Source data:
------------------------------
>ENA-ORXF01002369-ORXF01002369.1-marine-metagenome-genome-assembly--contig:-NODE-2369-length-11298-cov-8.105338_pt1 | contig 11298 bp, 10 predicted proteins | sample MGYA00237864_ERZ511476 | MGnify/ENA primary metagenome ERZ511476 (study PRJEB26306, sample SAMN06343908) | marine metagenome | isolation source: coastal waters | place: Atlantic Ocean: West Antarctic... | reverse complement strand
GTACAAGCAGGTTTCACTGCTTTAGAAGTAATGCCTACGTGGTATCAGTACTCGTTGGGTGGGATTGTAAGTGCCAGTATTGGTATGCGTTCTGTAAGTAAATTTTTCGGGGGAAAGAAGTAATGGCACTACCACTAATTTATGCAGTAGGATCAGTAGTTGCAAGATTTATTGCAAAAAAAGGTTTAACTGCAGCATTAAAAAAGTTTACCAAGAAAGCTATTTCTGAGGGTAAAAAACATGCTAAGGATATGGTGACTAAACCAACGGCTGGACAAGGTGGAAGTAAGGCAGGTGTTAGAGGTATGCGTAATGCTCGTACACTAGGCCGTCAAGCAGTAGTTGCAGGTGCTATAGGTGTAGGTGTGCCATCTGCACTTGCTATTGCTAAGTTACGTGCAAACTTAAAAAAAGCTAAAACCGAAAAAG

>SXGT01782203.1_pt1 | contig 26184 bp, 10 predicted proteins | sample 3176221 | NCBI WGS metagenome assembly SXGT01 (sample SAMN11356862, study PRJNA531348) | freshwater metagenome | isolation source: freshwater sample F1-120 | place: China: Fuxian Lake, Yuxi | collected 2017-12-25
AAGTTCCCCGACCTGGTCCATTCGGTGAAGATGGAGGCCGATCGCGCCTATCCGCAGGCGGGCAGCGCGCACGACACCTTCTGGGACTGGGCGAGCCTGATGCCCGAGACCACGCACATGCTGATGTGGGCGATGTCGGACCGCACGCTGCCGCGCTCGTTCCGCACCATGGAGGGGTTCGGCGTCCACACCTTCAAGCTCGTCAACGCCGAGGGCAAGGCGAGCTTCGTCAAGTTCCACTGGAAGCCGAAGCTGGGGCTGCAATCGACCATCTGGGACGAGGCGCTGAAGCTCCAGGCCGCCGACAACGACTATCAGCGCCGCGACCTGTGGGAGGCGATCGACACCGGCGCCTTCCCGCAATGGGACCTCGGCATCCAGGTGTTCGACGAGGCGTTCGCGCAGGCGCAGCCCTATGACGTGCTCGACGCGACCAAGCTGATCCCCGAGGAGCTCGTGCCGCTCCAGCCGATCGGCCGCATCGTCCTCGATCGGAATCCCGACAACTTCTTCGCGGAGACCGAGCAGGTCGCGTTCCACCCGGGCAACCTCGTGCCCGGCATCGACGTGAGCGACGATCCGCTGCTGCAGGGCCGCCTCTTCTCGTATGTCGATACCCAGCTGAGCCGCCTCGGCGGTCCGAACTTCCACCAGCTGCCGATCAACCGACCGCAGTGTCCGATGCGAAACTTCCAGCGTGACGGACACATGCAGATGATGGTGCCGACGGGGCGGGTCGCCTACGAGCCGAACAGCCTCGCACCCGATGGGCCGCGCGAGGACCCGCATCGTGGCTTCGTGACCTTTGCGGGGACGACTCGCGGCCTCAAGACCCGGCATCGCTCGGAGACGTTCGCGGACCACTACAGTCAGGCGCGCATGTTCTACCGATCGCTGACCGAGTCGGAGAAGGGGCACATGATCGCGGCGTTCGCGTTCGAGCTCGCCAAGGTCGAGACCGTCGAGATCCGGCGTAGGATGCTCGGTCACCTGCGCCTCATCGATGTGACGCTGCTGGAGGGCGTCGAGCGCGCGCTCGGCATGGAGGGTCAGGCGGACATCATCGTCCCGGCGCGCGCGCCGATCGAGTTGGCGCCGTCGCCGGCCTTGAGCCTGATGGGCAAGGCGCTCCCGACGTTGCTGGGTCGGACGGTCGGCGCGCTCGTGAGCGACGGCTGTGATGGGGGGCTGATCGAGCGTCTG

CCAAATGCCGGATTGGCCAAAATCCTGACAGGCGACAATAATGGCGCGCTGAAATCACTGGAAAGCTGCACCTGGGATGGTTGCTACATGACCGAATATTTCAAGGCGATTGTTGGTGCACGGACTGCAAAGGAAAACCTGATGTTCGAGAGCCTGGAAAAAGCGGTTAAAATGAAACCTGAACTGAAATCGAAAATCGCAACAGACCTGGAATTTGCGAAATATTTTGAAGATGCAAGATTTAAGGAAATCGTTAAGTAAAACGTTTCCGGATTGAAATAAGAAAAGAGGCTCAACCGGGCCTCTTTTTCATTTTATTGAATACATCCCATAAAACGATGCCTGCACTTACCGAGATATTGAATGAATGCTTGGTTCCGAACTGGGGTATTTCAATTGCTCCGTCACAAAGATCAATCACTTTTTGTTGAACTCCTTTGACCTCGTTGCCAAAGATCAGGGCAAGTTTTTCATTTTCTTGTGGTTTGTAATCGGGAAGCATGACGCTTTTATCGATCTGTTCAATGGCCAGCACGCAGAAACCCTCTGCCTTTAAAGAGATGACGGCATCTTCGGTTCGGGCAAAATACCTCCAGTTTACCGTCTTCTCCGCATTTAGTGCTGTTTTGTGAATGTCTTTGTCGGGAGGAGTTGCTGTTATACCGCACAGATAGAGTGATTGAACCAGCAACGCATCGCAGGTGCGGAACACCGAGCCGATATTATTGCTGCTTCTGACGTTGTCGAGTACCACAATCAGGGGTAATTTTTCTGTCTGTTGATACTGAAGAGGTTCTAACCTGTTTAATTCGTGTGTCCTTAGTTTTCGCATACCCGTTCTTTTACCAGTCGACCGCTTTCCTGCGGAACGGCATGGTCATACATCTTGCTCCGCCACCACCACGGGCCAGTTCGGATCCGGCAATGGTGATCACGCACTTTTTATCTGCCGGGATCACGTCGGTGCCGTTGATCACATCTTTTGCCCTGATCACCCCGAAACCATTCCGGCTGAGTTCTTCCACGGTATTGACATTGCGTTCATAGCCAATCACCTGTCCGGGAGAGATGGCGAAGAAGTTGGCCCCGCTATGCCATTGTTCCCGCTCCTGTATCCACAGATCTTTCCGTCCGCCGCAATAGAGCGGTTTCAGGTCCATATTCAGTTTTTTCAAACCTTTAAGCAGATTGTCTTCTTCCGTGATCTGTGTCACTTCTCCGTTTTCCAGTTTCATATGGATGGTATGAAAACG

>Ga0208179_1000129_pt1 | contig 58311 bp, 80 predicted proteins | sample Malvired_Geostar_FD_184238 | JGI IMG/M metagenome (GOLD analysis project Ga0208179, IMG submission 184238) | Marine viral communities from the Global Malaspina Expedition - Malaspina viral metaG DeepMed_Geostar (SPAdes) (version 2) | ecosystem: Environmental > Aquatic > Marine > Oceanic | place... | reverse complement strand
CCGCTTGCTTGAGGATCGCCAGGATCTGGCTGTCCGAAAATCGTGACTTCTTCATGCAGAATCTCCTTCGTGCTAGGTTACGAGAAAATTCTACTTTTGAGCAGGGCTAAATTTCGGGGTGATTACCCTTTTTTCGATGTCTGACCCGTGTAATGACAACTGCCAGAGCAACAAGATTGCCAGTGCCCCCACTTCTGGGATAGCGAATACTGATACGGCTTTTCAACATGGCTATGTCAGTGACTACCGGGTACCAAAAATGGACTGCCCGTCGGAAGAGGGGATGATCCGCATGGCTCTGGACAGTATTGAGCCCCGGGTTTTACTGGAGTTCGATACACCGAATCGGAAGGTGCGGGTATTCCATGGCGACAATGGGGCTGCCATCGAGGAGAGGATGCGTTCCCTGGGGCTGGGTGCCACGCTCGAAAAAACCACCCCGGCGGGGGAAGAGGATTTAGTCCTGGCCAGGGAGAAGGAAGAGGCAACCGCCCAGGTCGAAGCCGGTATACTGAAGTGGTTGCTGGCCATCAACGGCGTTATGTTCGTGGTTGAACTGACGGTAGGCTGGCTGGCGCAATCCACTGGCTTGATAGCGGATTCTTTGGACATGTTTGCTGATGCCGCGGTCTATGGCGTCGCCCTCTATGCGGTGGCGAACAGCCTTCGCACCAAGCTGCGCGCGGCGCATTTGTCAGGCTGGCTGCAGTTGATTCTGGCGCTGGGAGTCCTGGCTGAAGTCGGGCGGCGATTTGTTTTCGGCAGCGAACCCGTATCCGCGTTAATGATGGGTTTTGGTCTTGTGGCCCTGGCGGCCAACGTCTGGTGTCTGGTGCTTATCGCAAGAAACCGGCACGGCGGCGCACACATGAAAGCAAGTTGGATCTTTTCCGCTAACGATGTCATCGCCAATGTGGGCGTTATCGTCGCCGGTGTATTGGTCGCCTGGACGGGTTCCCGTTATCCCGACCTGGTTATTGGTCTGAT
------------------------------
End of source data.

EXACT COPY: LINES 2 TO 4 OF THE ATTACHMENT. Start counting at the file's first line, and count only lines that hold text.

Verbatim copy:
GTACAAGCAGGTTTCACTGCTTTAGAAGTAATGCCTACGTGGTATCAGTACTCGTTGGGTGGGATTGTAAGTGCCAGTATTGGTATGCGTTCTGTAAGTAAATTTTTCGGGGGAAAGAAGTAATGGCACTACCACTAATTTATGCAGTAGGATCAGTAGTTGCAAGATTTATTGCAAAAAAAGGTTTAACTGCAGCATTAAAAAAGTTTACCAAGAAAGCTATTTCTGAGGGTAAAAAACATGCTAAGGATATGGTGACTAAACCAACGGCTGGACAAGGTGGAAGTAAGGCAGGTGTTAGAGGTATGCGTAATGCTCGTACACTAGGCCGTCAAGCAGTAGTTGCAGGTGCTATAGGTGTAGGTGTGCCATCTGCACTTGCTATTGCTAAGTTACGTGCAAACTTAAAAAAAGCTAAAACCGAAAAAG

>SXGT01782203.1_pt1 | contig 26184 bp, 10 predicted proteins | sample 3176221 | NCBI WGS metagenome assembly SXGT01 (sample SAMN11356862, study PRJNA531348) | freshwater metagenome | isolation source: freshwater sample F1-120 | place: China: Fuxian Lake, Yuxi | collected 2017-12-25
AAGTTCCCCGACCTGGTCCATTCGGTGAAGATGGAGGCCGATCGCGCCTATCCGCAGGCGGGCAGCGCGCACGACACCTTCTGGGACTGGGCGAGCCTGATGCCCGAGACCACGCACATGCTGATGTGGGCGATGTCGGACCGCACGCTGCCGCGCTCGTTCCGCACCATGGAGGGGTTCGGCGTCCACACCTTCAAGCTCGTCAACGCCGAGGGCAAGGCGAGCTTCGTCAAGTTCCACTGGAAGCCGAAGCTGGGGCTGCAATCGACCATCTGGGACGAGGCGCTGAAGCTCCAGGCCGCCGACAACGACTATCAGCGCCGCGACCTGTGGGAGGCGATCGACACCGGCGCCTTCCCGCAATGGGACCTCGGCATCCAGGTGTTCGACGAGGCGTTCGCGCAGGCGCAGCCCTATGACGTGCTCGACGCGACCAAGCTGATCCCCGAGGAGCTCGTGCCGCTCCAGCCGATCGGCCGCATCGTCCTCGATCGGAATCCCGACAACTTCTTCGCGGAGACCGAGCAGGTCGCGTTCCACCCGGGCAACCTCGTGCCCGGCATCGACGTGAGCGACGATCCGCTGCTGCAGGGCCGCCTCTTCTCGTATGTCGATACCCAGCTGAGCCGCCTCGGCGGTCCGAACTTCCACCAGCTGCCGATCAACCGACCGCAGTGTCCGATGCGAAACTTCCAGCGTGACGGACACATGCAGATGATGGTGCCGACGGGGCGGGTCGCCTACGAGCCGAACAGCCTCGCACCCGATGGGCCGCGCGAGGACCCGCATCGTGGCTTCGTGACCTTTGCGGGGACGACTCGCGGCCTCAAGACCCGGCATCGCTCGGAGACGTTCGCGGACCACTACAGTCAGGCGCGCATGTTCTACCGATCGCTGACCGAGTCGGAGAAGGGGCACATGATCGCGGCGTTCGCGTTCGAGCTCGCCAAGGTCGAGACCGTCGAGATCCGGCGTAGGATGCTCGGTCACCTGCGCCTCATCGATGTGACGCTGCTGGAGGGCGTCGAGCGCGCGCTCGGCATGGAGGGTCAGGCGGACATCATCGTCCCGGCGCGCGCGCCGATCGAGTTGGCGCCGTCGCCGGCCTTGAGCCTGATGGGCAAGGCGCTCCCGACGTTGCTGGGTCGGACGGTCGGCGCGCTCGTGAGCGACGGCTGTGATGGGGGGCTGATCGAGCGTCTG